South America Temperatures

( Revised 18 November 2017 with the addition of Esquel and Rio Gallegos )

Published data were used to analyse the long-term annual temperature trends at eight locations located in South America.   Stations selected were located in French Guiana, Brazil, Argentina and Chile.

The data used were all from the website of KNMI (the Royal Netherlands Meteorological Institute). Only raw data were used (ie as originally recorded, without any adjustments). Data were mainly used from stations located in rural areas or in small towns so as to avoid the possible influence of urbanisation on the temperatures.




The periods of the data used ranged from 51 years to 117 years of complete annual data.  The earliest record, at Punta Arenas, commenced in 1888.

The plots shown below are of the annual mean temperatures at each of the eight locations. On each plot a polynomial “best fit” trendline has been added. It should be noted that the trendlines near each extremity (ie near the start and end of the records) are quite sensitive to individual data points, whereas trendlines within the main body of the record are much more stable and reliable.



Annual Mean Temperature Trends

[ The basis of these trendlines can be seen from the analyses for the eight individual stations – see next section. ]


Annual Mean Temperature Residual Trends

[ The individual trend-lines have been adjusted by constant amounts to be approximately zero at the trend-lines around 1970.



Cayenne (French Guiana ) 1994-2015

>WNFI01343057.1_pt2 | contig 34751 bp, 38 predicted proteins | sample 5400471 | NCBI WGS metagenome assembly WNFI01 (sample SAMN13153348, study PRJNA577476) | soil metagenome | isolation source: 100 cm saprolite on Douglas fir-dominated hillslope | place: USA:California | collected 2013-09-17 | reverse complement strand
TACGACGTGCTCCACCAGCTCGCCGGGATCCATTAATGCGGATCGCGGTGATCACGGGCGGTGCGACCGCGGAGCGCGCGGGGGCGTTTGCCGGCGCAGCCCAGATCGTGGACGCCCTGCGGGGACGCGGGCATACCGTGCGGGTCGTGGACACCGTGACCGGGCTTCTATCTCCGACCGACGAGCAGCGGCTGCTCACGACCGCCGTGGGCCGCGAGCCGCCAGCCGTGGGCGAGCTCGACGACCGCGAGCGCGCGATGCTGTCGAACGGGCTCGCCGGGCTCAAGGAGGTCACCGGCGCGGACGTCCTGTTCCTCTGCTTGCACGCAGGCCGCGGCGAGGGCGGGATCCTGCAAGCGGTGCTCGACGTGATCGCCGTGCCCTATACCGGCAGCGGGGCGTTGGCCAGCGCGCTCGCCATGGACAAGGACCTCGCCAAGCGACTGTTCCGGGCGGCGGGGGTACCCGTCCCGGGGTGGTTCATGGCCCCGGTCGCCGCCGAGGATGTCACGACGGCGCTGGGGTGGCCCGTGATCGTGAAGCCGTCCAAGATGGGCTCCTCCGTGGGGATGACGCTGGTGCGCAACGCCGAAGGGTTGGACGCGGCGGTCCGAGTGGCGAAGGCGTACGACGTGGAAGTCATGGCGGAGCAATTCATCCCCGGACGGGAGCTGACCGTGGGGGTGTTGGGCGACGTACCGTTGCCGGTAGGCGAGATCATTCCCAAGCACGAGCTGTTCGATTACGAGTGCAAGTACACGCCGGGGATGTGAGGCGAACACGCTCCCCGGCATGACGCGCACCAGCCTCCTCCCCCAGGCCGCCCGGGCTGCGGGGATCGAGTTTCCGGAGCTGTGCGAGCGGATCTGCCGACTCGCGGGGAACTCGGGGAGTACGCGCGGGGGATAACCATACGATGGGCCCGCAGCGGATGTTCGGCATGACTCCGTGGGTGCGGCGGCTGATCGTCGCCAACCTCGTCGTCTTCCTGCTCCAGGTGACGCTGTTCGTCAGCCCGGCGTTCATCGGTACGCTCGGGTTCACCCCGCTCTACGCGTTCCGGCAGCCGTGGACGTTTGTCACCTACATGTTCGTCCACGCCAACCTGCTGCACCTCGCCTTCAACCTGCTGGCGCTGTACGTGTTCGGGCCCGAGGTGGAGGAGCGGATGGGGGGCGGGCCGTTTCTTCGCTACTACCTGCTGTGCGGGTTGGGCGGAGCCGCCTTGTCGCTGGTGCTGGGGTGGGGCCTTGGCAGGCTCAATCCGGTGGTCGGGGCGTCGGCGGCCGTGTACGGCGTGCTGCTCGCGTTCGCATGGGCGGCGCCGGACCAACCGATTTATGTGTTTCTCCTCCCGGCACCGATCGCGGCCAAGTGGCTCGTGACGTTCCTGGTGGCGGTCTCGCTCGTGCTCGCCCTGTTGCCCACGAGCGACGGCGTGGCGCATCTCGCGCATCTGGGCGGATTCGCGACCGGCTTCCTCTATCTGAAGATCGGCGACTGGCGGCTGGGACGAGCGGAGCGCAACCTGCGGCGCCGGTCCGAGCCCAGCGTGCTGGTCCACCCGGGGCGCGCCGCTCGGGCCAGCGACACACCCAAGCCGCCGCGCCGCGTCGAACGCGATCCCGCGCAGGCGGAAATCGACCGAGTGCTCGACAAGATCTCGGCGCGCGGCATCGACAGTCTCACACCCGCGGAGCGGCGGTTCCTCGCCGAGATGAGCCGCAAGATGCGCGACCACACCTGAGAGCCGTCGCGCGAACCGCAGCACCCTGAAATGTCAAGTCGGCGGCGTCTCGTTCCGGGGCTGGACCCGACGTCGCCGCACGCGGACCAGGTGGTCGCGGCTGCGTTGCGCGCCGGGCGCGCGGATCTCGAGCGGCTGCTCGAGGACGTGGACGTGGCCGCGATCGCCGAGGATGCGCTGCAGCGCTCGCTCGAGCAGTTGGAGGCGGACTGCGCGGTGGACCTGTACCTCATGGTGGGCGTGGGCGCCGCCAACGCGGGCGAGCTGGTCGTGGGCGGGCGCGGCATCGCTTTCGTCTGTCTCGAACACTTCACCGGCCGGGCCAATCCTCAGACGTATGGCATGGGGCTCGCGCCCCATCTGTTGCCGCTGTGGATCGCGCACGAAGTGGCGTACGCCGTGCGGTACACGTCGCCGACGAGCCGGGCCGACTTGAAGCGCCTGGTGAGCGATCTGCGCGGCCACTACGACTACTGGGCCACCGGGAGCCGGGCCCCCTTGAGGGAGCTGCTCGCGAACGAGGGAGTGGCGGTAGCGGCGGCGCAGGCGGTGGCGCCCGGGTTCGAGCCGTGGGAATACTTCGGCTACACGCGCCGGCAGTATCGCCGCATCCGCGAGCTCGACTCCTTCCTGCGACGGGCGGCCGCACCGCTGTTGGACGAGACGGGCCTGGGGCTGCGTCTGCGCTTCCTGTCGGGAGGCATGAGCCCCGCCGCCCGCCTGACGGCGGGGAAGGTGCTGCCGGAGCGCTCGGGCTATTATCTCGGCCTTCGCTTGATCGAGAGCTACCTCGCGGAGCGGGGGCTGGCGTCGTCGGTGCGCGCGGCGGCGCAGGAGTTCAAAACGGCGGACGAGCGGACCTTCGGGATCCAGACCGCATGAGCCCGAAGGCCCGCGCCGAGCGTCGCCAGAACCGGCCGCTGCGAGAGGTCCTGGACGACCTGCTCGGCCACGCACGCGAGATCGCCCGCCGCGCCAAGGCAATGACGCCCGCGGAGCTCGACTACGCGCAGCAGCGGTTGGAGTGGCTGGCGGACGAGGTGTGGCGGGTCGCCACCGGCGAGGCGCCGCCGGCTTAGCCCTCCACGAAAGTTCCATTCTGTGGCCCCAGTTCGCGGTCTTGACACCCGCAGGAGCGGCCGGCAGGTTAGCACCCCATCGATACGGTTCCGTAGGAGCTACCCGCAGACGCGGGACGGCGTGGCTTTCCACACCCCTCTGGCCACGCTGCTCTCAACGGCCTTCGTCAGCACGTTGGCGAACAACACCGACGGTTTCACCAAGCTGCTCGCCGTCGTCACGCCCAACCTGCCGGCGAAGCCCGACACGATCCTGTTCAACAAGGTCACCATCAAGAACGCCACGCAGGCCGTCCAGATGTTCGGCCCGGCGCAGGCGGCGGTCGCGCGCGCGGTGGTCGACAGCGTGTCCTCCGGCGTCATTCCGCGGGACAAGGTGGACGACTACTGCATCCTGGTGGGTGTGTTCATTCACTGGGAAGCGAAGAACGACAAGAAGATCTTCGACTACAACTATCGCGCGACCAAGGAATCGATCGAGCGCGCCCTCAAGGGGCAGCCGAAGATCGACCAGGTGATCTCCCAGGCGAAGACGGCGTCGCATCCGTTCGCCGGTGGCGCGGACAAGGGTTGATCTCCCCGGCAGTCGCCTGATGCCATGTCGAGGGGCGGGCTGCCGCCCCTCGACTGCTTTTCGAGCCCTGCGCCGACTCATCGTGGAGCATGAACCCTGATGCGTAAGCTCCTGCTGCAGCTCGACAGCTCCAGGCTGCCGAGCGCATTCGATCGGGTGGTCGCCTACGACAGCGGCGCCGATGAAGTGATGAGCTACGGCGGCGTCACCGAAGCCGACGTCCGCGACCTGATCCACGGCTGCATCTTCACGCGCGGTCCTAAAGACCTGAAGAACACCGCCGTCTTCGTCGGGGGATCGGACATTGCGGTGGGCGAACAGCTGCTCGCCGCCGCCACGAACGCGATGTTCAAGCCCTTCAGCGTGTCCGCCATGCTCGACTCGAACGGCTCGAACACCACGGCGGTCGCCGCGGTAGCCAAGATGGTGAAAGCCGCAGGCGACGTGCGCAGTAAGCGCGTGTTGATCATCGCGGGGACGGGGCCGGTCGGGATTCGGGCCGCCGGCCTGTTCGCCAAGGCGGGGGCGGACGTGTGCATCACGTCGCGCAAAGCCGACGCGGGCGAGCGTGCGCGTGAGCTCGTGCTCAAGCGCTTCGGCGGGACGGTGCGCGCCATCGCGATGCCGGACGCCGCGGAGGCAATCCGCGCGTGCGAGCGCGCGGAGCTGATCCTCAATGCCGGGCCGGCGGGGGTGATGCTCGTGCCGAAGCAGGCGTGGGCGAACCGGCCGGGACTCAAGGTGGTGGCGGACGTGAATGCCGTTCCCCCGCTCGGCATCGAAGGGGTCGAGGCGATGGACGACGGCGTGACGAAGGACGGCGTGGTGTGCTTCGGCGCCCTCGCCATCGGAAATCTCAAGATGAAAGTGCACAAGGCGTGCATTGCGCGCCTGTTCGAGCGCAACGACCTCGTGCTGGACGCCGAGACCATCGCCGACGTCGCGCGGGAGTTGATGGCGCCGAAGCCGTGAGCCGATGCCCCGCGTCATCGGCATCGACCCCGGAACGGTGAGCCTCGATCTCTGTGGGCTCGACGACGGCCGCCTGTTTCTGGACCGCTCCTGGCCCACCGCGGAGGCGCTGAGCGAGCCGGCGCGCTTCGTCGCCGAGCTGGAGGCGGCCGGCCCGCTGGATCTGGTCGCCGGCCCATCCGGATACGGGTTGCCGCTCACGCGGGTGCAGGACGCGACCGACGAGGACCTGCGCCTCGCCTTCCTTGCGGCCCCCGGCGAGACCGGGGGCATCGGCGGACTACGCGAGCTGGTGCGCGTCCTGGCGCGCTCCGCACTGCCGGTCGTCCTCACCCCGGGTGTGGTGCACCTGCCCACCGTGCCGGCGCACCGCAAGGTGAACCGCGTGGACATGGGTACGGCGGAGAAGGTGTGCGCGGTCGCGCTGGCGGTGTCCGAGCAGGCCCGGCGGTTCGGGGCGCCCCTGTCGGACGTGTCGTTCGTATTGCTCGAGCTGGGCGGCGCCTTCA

Sao Gabriel da Cachaeira (Brazil) 1931-2014



Quixeramobin (Brazil) 1896-2014



La Quiaca (Argentina) 1911-2015



Pilar Observatory (Argentina) 1931-2015



Esquel (Argentina) 1931-2014


Rio Gallegos (Argentina) 1931-2015


Punta Arenas (Chile) 1888-2015




  • The data analysed was limited to that which were available on the KNMI website.
  • The annual mean temperature trend-lines for eight stations showed cyclical, but different, patterns.
  • Apart from Punta Arenas, the other stations all had large periods of missing data that made the assessment of trends difficult.
  • Punta Arenas was an exception with a Low around 1980 and Highs around 1930 and 2010.
  • At Punta Arenas the 1930 and 2010 temperature trends were respectively about 0.8 deg C and 0.4 deg C higher than in 1980.
  • At the other stations the increase in temperature from ~1980 to ~2010 was generally 0.3-1.0 deg C.
  • Prior to ~1980 the temperature trends were variable, with the temperature in ~1940 being generally between 0.5 deg C below to 0.4 deg C above that in ~1980.



  • The trend-lines for the eight stations are cyclical but variable.
  • Incomplete data at five of the stations made trend assessment difficult.
  • Most stations had a Low or plateau around 1970-1980.
  • Punta Arenas was the only good record, having a cyclical trend-line but with a Low around 1980 and Highs around 1930 and 2010.
  • The increase in temperature from ~1980 to ~2010 was generally 0.3-1.0 deg C.


The Author:

This article was written by Brian Gunter of Narooma, NSW. In his previous life Brian was an engineering hydrologist involved over many years in the analysis of rainfall and river flow data for the planning of water resources projects in Australia, Asia and Africa. In recent years he has been one of the Marine Rescue NSW (previously Royal Volunteer Coastal Patrol) volunteer weather observers who operate the Narooma station for the Bureau of Meteorology.



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